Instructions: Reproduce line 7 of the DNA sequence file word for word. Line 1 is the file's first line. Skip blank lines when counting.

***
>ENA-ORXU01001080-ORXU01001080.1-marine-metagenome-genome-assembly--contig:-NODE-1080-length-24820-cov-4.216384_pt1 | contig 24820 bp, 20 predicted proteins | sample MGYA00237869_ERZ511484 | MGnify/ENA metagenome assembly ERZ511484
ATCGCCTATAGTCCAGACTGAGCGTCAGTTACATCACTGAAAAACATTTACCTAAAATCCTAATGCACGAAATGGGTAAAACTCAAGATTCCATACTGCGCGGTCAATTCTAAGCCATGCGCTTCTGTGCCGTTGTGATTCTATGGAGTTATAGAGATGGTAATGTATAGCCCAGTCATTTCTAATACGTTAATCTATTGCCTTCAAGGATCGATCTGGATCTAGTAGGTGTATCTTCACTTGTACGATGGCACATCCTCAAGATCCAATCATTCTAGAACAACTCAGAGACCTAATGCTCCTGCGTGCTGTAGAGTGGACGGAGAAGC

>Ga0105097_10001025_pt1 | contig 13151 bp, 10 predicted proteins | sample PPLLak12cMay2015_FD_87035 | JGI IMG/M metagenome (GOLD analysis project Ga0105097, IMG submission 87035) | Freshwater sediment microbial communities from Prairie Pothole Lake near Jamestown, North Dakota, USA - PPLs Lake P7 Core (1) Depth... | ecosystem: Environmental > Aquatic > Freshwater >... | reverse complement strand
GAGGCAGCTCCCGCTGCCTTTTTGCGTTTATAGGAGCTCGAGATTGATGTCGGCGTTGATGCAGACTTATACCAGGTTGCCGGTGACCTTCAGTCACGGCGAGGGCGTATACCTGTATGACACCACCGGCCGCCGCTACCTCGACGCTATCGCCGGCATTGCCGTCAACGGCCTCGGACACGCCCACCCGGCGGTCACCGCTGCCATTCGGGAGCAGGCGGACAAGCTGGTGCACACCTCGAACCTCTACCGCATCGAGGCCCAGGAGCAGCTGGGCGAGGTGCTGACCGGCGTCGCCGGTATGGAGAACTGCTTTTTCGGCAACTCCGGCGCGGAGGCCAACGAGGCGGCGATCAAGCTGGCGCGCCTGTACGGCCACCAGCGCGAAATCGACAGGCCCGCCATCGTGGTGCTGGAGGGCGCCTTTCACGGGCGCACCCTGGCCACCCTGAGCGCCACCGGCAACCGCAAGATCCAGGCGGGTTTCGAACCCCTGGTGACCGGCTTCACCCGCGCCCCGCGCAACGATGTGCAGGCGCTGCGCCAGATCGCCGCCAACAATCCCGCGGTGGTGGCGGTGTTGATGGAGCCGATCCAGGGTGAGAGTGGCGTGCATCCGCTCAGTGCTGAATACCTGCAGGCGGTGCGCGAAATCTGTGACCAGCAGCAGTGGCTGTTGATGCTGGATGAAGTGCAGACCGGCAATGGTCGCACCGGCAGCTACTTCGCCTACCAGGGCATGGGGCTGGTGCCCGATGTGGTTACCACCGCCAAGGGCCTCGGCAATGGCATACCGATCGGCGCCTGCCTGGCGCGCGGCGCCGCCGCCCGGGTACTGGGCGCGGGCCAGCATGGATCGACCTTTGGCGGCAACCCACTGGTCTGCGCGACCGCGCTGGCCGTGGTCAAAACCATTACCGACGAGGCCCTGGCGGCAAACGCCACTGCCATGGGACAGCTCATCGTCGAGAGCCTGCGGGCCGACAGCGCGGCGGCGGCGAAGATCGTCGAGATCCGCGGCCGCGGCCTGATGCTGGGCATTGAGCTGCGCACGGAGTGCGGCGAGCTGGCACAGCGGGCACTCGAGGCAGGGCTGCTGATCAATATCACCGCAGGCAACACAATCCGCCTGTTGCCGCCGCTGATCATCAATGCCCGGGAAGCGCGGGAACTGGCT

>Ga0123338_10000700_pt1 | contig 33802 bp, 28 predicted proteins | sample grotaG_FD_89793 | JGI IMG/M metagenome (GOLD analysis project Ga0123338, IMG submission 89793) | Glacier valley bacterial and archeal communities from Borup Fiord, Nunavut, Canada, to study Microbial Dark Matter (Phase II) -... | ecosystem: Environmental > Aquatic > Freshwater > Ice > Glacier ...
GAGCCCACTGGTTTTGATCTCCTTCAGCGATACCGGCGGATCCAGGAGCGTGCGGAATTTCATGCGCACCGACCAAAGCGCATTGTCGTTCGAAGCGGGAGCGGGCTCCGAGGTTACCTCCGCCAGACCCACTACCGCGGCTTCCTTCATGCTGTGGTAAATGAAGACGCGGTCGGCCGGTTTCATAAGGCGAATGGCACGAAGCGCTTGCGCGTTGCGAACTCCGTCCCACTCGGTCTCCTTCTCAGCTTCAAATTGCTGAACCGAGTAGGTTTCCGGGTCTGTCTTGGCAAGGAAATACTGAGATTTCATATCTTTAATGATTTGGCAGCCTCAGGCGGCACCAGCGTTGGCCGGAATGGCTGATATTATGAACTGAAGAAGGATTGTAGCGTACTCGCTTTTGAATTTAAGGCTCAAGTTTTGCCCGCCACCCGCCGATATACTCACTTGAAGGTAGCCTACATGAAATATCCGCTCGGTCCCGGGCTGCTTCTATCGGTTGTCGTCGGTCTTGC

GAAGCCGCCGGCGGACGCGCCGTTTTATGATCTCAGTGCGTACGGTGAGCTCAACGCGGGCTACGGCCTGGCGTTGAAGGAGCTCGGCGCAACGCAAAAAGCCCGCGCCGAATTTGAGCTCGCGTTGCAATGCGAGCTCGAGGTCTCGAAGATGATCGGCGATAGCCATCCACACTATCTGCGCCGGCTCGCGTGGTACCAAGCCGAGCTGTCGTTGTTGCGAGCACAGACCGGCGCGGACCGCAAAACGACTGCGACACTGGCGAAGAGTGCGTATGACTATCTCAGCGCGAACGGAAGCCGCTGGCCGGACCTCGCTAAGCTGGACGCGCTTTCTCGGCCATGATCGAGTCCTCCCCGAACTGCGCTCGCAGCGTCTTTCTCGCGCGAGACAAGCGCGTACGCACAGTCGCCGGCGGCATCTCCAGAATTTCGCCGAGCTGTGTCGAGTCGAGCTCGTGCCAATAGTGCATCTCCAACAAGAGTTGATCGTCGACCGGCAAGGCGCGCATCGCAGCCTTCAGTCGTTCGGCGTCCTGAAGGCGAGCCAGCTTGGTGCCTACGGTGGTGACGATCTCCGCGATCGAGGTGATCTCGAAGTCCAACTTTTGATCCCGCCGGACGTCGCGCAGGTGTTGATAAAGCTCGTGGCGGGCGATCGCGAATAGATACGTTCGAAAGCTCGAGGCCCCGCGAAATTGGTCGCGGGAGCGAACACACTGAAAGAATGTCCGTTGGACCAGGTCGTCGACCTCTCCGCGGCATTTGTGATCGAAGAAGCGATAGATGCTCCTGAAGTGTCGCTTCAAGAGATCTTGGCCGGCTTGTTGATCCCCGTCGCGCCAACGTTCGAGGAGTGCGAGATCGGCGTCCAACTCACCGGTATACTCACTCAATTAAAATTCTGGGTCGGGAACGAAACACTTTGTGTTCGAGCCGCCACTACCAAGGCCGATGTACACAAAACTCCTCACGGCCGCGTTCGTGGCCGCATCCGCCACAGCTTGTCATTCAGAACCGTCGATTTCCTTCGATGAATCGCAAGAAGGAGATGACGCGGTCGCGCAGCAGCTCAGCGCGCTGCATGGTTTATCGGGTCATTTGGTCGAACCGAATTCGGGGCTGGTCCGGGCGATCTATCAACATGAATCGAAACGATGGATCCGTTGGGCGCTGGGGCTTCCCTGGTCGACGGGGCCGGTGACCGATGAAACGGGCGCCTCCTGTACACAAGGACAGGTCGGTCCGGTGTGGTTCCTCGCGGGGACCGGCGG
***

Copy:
GAAGCCGCCGGCGGACGCGCCGTTTTATGATCTCAGTGCGTACGGTGAGCTCAACGCGGGCTACGGCCTGGCGTTGAAGGAGCTCGGCGCAACGCAAAAAGCCCGCGCCGAATTTGAGCTCGCGTTGCAATGCGAGCTCGAGGTCTCGAAGATGATCGGCGATAGCCATCCACACTATCTGCGCCGGCTCGCGTGGTACCAAGCCGAGCTGTCGTTGTTGCGAGCACAGACCGGCGCGGACCGCAAAACGACTGCGACACTGGCGAAGAGTGCGTATGACTATCTCAGCGCGAACGGAAGCCGCTGGCCGGACCTCGCTAAGCTGGACGCGCTTTCTCGGCCATGATCGAGTCCTCCCCGAACTGCGCTCGCAGCGTCTTTCTCGCGCGAGACAAGCGCGTACGCACAGTCGCCGGCGGCATCTCCAGAATTTCGCCGAGCTGTGTCGAGTCGAGCTCGTGCCAATAGTGCATCTCCAACAAGAGTTGATCGTCGACCGGCAAGGCGCGCATCGCAGCCTTCAGTCGTTCGGCGTCCTGAAGGCGAGCCAGCTTGGTGCCTACGGTGGTGACGATCTCCGCGATCGAGGTGATCTCGAAGTCCAACTTTTGATCCCGCCGGACGTCGCGCAGGTGTTGATAAAGCTCGTGGCGGGCGATCGCGAATAGATACGTTCGAAAGCTCGAGGCCCCGCGAAATTGGTCGCGGGAGCGAACACACTGAAAGAATGTCCGTTGGACCAGGTCGTCGACCTCTCCGCGGCATTTGTGATCGAAGAAGCGATAGATGCTCCTGAAGTGTCGCTTCAAGAGATCTTGGCCGGCTTGTTGATCCCCGTCGCGCCAACGTTCGAGGAGTGCGAGATCGGCGTCCAACTCACCGGTATACTCACTCAATTAAAATTCTGGGTCGGGAACGAAACACTTTGTGTTCGAGCCGCCACTACCAAGGCCGATGTACACAAAACTCCTCACGGCCGCGTTCGTGGCCGCATCCGCCACAGCTTGTCATTCAGAACCGTCGATTTCCTTCGATGAATCGCAAGAAGGAGATGACGCGGTCGCGCAGCAGCTCAGCGCGCTGCATGGTTTATCGGGTCATTTGGTCGAACCGAATTCGGGGCTGGTCCGGGCGATCTATCAACATGAATCGAAACGATGGATCCGTTGGGCGCTGGGGCTTCCCTGGTCGACGGGGCCGGTGACCGATGAAACGGGCGCCTCCTGTACACAAGGACAGGTCGGTCCGGTGTGGTTCCTCGCGGGGACCGGCGG